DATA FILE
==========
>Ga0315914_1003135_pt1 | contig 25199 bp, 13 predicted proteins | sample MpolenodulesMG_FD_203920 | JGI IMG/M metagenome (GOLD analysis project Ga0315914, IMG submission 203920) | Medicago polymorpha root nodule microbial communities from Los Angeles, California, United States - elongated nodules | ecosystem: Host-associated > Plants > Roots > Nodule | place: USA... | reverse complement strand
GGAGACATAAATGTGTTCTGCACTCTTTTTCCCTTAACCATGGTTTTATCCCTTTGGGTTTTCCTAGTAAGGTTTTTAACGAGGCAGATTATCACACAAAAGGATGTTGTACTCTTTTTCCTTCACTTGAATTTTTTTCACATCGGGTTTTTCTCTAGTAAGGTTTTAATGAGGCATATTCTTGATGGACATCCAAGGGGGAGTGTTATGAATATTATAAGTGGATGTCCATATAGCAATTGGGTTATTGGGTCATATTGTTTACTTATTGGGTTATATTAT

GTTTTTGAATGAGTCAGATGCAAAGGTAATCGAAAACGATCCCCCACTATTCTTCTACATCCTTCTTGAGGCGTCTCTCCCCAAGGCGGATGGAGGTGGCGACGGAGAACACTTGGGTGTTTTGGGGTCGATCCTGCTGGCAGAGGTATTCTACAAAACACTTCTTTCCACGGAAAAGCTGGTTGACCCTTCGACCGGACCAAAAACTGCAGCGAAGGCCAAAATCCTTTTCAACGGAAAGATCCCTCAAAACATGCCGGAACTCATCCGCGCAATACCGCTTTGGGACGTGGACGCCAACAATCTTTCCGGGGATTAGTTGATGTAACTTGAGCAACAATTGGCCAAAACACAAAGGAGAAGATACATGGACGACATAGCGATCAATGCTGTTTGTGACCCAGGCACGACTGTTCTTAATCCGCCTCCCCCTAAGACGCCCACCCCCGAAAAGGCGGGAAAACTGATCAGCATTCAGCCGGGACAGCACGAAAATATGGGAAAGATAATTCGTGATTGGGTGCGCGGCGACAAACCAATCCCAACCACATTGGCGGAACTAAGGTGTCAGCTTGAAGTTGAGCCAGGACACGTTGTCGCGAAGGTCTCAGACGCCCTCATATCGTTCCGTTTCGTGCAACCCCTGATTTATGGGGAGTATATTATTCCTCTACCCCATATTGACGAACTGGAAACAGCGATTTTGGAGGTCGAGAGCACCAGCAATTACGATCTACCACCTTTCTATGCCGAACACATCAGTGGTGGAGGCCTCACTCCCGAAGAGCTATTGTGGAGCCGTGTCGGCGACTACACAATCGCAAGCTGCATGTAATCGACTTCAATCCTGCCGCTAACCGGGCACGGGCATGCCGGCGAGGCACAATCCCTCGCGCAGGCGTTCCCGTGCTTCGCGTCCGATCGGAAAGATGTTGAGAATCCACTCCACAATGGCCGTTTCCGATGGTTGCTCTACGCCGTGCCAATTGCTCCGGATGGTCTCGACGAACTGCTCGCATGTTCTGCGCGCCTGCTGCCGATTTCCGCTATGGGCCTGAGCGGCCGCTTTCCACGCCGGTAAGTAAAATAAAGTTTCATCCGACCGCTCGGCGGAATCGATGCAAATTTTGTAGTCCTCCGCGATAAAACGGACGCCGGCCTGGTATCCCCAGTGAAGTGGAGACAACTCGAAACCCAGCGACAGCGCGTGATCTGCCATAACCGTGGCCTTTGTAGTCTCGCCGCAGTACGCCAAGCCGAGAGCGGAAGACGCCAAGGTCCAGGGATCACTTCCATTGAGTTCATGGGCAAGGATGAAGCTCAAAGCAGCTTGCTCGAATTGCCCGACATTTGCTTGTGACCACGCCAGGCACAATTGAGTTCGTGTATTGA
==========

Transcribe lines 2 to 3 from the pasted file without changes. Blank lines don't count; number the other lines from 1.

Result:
GGAGACATAAATGTGTTCTGCACTCTTTTTCCCTTAACCATGGTTTTATCCCTTTGGGTTTTCCTAGTAAGGTTTTTAACGAGGCAGATTATCACACAAAAGGATGTTGTACTCTTTTTCCTTCACTTGAATTTTTTTCACATCGGGTTTTTCTCTAGTAAGGTTTTAATGAGGCATATTCTTGATGGACATCCAAGGGGGAGTGTTATGAATATTATAAGTGGATGTCCATATAGCAATTGGGTTATTGGGTCATATTGTTTACTTATTGGGTTATATTAT

GTTTTTGAATGAGTCAGATGCAAAGGTAATCGAAAACGATCCCCCACTATTCTTCTACATCCTTCTTGAGGCGTCTCTCCCCAAGGCGGATGGAGGTGGCGACGGAGAACACTTGGGTGTTTTGGGGTCGATCCTGCTGGCAGAGGTATTCTACAAAACACTTCTTTCCACGGAAAAGCTGGTTGACCCTTCGACCGGACCAAAAACTGCAGCGAAGGCCAAAATCCTTTTCAACGGAAAGATCCCTCAAAACATGCCGGAACTCATCCGCGCAATACCGCTTTGGGACGTGGACGCCAACAATCTTTCCGGGGATTAGTTGATGTAACTTGAGCAACAATTGGCCAAAACACAAAGGAGAAGATACATGGACGACATAGCGATCAATGCTGTTTGTGACCCAGGCACGACTGTTCTTAATCCGCCTCCCCCTAAGACGCCCACCCCCGAAAAGGCGGGAAAACTGATCAGCATTCAGCCGGGACAGCACGAAAATATGGGAAAGATAATTCGTGATTGGGTGCGCGGCGACAAACCAATCCCAACCACATTGGCGGAACTAAGGTGTCAGCTTGAAGTTGAGCCAGGACACGTTGTCGCGAAGGTCTCAGACGCCCTCATATCGTTCCGTTTCGTGCAACCCCTGATTTATGGGGAGTATATTATTCCTCTACCCCATATTGACGAACTGGAAACAGCGATTTTGGAGGTCGAGAGCACCAGCAATTACGATCTACCACCTTTCTATGCCGAACACATCAGTGGTGGAGGCCTCACTCCCGAAGAGCTATTGTGGAGCCGTGTCGGCGACTACACAATCGCAAGCTGCATGTAATCGACTTCAATCCTGCCGCTAACCGGGCACGGGCATGCCGGCGAGGCACAATCCCTCGCGCAGGCGTTCCCGTGCTTCGCGTCCGATCGGAAAGATGTTGAGAATCCACTCCACAATGGCCGTTTCCGATGGTTGCTCTACGCCGTGCCAATTGCTCCGGATGGTCTCGACGAACTGCTCGCATGTTCTGCGCGCCTGCTGCCGATTTCCGCTATGGGCCTGAGCGGCCGCTTTCCACGCCGGTAAGTAAAATAAAGTTTCATCCGACCGCTCGGCGGAATCGATGCAAATTTTGTAGTCCTCCGCGATAAAACGGACGCCGGCCTGGTATCCCCAGTGAAGTGGAGACAACTCGAAACCCAGCGACAGCGCGTGATCTGCCATAACCGTGGCCTTTGTAGTCTCGCCGCAGTACGCCAAGCCGAGAGCGGAAGACGCCAAGGTCCAGGGATCACTTCCATTGAGTTCATGGGCAAGGATGAAGCTCAAAGCAGCTTGCTCGAATTGCCCGACATTTGCTTGTGACCACGCCAGGCACAATTGAGTTCGTGTATTGA